It’s a difficult time for all when a loved one is diagnosed with a chronic illness. However, you can feel guilty for struggling with the changes even though they haven’t happened to you, but to someone else. Instead, you should be trying to help the person it is effecting and ignoring your own feelings. This is not true. To support your loved one, you also need to support yourself. It is not selfish to do so; in fact, it can help you become a better and stronger support system. Here’s how to care for someone with a chronic illness, without forgetting about your own needs.
Accept That You Are Powerless
You want to do everything in your power to help them, however, you need to understand that you cannot find a magic cure. It can be tough to accept how powerless you are, but you need to spend your energy supporting them, not trying to fix them. They want to spend time with you without their illness taking its toll on your life, so try and enjoy each other’s company.
Understand their Illness
The first step to understanding their illness is to research. Ask your loved one to explain it to you, and if they do not want to, do not push them. You can speak to a doctor and nurse, and you can even look online (however, only click-through to reputable medicine sites). Learn about their symptoms, the causes, and how you could possibly help them with certain issues. Having an intellectual understanding means you can empathize.
Be Mindful of their Needs
There may come a time when their needs don’t make sense to you, but you should be mindful and accept them. If they don’t want to hang out with you one day, then understand that they wish to spend some time on their own. Alternatively, if they wish to see you but you may not feel up to it, support and visit them, even if it’s only for an hour after work. One of the best ways to help someone with a chronic illness, is to simply be there for them.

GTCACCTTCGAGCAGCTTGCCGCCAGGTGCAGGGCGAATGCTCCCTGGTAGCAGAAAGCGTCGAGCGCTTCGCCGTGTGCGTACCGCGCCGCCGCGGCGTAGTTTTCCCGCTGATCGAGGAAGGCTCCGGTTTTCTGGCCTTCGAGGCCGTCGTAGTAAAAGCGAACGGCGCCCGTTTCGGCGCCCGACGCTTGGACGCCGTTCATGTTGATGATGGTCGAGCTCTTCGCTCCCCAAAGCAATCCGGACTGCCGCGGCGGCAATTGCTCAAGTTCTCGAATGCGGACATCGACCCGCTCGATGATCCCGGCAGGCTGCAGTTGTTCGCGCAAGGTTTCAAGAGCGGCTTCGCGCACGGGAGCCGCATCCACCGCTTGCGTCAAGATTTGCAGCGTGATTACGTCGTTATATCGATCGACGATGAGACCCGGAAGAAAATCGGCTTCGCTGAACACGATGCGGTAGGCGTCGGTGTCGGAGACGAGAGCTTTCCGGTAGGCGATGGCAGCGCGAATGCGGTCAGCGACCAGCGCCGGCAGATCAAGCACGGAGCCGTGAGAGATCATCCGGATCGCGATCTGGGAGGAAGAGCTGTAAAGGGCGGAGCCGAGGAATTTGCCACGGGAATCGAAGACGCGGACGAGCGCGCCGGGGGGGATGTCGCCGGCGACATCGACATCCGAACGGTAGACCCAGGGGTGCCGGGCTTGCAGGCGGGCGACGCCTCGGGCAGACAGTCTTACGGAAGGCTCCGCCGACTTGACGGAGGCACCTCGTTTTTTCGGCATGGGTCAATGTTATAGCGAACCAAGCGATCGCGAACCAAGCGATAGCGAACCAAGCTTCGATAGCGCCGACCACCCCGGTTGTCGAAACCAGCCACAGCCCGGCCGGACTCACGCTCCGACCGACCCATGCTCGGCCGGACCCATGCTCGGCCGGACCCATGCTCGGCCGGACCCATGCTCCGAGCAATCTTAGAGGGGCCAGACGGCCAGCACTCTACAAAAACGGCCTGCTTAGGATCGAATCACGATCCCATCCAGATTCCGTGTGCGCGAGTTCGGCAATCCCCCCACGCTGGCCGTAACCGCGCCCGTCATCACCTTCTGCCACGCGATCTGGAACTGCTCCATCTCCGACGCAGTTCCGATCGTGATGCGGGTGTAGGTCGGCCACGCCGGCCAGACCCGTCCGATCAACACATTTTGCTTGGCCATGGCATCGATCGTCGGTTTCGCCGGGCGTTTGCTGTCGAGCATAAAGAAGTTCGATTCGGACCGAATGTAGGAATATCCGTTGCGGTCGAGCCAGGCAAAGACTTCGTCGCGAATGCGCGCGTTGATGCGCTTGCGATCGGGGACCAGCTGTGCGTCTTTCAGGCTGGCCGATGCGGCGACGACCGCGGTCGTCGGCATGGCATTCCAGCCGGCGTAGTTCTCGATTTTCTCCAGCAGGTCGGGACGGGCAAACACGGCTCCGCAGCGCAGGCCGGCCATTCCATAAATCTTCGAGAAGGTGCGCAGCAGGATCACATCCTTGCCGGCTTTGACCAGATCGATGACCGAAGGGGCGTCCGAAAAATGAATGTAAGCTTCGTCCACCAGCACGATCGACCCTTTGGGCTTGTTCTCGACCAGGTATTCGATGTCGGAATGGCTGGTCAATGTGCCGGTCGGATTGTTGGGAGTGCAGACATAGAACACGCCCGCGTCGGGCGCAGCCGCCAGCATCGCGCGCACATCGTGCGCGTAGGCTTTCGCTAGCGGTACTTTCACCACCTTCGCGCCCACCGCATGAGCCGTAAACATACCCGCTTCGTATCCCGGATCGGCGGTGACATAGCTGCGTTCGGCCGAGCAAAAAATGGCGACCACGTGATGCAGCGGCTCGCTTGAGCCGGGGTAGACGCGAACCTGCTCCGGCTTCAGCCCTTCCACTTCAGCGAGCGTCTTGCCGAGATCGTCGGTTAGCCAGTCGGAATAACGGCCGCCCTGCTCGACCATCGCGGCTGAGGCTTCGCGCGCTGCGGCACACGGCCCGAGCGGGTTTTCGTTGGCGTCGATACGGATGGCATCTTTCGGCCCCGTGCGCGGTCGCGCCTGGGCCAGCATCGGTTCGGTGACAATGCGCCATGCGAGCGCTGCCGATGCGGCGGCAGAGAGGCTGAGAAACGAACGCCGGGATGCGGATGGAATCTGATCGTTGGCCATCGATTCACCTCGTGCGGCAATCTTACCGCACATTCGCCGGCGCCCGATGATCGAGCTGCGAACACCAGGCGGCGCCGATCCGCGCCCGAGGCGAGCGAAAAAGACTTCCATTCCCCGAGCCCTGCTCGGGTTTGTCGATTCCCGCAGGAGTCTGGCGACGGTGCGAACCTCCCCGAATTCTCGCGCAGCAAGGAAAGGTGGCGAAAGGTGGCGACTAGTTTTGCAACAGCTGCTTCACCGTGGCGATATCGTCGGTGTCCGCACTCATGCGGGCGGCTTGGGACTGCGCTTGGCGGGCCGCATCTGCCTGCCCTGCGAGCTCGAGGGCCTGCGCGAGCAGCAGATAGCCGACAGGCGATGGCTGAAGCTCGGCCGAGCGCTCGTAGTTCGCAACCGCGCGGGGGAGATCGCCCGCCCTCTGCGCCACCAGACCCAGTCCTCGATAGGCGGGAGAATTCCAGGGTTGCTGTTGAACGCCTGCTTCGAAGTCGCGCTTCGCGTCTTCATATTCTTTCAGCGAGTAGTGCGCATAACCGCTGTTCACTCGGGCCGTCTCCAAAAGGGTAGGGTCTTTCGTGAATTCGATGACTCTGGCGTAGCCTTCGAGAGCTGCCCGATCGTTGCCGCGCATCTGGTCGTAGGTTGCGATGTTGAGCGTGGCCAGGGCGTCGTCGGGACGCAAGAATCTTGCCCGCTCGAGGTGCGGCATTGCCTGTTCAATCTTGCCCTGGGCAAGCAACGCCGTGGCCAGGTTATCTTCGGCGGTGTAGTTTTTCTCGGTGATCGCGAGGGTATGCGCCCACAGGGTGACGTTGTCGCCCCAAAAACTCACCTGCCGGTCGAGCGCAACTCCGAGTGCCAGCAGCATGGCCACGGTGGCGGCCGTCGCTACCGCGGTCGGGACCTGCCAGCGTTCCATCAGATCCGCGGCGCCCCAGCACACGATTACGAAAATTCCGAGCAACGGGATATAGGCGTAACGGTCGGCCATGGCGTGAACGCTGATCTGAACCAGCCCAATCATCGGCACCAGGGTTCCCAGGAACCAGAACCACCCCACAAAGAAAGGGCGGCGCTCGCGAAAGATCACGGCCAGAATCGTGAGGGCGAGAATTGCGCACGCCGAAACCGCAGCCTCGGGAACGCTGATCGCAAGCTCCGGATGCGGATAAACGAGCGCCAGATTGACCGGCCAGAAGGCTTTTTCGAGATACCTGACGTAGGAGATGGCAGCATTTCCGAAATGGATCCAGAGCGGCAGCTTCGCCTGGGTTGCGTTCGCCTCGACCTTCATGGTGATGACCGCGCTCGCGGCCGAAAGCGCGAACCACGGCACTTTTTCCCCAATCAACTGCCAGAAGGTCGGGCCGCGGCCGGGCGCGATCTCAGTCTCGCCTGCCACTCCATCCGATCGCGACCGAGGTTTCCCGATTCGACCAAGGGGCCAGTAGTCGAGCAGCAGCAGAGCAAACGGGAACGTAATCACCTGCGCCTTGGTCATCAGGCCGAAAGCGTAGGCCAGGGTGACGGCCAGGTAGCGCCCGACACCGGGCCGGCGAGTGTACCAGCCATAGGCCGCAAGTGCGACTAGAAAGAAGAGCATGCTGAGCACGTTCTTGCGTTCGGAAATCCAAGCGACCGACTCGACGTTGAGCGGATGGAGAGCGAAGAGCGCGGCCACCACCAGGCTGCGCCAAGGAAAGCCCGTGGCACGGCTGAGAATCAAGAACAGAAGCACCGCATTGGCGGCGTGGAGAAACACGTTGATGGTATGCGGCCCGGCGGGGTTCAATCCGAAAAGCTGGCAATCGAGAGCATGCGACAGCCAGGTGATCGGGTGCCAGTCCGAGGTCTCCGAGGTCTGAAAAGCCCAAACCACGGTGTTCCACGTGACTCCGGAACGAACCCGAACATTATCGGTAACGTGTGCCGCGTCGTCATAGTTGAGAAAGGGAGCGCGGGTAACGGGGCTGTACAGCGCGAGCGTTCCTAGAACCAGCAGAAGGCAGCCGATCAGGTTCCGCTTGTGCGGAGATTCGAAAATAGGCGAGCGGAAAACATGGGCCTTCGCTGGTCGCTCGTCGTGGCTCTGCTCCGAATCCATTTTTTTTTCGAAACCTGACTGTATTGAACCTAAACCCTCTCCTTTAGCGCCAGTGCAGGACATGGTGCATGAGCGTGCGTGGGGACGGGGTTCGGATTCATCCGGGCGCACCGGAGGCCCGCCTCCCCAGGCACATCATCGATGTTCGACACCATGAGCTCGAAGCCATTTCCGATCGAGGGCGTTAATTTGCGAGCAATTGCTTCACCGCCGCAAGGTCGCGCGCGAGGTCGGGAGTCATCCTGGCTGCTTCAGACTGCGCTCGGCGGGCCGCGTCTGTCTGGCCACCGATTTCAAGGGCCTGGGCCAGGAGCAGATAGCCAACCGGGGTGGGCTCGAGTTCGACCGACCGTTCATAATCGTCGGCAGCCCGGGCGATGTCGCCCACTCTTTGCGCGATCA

Consider Your Words Carefully
Putting our foot in our mouth is only human, however, you must consider what you’re about to say beforehand. Validate their pain, and do not brush off how they’re feeling. Like everyone else, they want to be heard. When they’re in pain, listen to them and only respond with words of confidence and understanding. If they say they’re depressed, take them seriously and don’t undermine them. Instead, give them the strength to persevere.
Help with Appointments
Help them compare health insurance, and help them get to and from appointments. You want them to have easy hospital access and be comfortable with the hospital and their staff. Check their doctors and nurses and ask your loved one for their opinion. If they need assistance with their medication or a lift, make yourself available.
It can be hard at first for you to adjust. However, you need to remember that your loved one will be feeling far worse. Instead of letting chronic illness drive a wedge between you two, work together and support each other.